Some of the fest attendees were under the impression that the police specifically targeted their party while allowing others to continue. This left me wondering, why do officers shut down certain parties and not others?

The Athens Police Department clearly wants to prevent and stop the reckless and risky behavior that comes with fest season, but why do they choose to shut down one party and allow the others to continue? To an outsider, each party just appears to have loud music and many drunk college students.

The main criteria that officers take into consideration when shutting down house parties during fests is behavior. “More often than not when we shut down a certain address it is because they have had several repeated offenses over a period of time at the same location,” said Newvahner. The repeated offenses usually happen later in the day, after students have already been drinking for an extended period of time.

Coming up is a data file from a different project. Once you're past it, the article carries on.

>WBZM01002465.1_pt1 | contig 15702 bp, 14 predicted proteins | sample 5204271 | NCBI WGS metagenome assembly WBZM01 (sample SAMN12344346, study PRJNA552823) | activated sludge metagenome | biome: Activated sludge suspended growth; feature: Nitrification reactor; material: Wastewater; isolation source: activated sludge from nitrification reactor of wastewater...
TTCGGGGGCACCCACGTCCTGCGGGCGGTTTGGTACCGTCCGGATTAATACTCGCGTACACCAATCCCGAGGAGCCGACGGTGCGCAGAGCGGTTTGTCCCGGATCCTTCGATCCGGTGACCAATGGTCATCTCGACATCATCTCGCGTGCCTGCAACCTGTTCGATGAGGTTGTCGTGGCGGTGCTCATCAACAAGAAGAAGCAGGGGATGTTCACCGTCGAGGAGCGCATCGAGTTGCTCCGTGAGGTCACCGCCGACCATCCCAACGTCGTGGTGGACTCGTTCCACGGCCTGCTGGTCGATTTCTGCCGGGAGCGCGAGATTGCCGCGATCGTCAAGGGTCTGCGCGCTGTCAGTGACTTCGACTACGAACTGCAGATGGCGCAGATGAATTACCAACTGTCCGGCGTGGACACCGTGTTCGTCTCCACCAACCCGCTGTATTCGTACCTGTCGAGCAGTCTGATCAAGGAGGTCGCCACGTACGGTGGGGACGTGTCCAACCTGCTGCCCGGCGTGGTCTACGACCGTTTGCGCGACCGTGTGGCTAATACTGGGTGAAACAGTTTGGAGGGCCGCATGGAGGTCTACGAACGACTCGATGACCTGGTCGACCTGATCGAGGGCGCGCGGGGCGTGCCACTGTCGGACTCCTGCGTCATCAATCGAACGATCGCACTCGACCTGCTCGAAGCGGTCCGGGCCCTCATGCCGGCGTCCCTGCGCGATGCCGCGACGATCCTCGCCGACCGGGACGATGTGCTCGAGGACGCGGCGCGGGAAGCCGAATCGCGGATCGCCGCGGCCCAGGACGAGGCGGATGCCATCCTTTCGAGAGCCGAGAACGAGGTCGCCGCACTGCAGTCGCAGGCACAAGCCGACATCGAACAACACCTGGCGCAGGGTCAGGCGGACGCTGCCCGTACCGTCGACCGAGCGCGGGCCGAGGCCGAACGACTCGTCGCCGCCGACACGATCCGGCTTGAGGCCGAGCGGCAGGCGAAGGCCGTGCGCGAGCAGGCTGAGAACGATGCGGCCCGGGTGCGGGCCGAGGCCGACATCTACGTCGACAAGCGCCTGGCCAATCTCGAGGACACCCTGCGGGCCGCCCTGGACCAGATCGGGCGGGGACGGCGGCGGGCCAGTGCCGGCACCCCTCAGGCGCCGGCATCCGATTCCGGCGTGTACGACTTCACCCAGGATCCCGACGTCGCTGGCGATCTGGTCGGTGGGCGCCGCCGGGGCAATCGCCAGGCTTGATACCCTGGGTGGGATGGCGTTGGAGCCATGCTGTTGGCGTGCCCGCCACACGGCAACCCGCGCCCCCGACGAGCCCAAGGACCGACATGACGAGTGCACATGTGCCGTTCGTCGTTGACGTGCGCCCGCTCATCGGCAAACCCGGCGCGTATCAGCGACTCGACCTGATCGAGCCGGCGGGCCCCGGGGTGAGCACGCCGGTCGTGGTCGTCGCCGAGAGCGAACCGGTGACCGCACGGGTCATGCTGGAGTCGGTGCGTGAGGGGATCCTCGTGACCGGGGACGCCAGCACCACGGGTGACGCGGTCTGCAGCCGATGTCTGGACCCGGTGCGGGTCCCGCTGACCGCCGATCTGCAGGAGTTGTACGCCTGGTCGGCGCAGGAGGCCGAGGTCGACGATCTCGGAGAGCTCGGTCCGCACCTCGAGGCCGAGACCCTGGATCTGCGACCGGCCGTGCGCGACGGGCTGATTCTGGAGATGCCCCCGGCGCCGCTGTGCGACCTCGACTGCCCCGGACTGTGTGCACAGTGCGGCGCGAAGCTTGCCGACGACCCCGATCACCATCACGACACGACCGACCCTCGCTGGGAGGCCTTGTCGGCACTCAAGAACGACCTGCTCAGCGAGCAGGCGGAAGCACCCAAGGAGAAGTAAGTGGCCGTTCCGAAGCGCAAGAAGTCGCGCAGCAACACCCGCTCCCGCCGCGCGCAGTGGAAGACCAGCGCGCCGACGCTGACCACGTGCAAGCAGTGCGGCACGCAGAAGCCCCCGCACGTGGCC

Police did not always shut down street fests as early as they do now. When Ohio University was on the quarter system only a few years ago, fests would go much later into the evening.

Police began shutting down parties much earlier on the semester system because the conflict between fest-goers and law enforcement was so high. Athens Police Department found that when they prevented the fests from going so late, the encounters they had with students decreased dramatically.

As is to be expected, some students are less than enthusiastic about their parties getting shut down by the police. One tenant of a Mill Street rental property, Stephanie Anthony said, “there were parties a lot louder and crazier than ours. I don’t know why they shut us down, it’s our property.”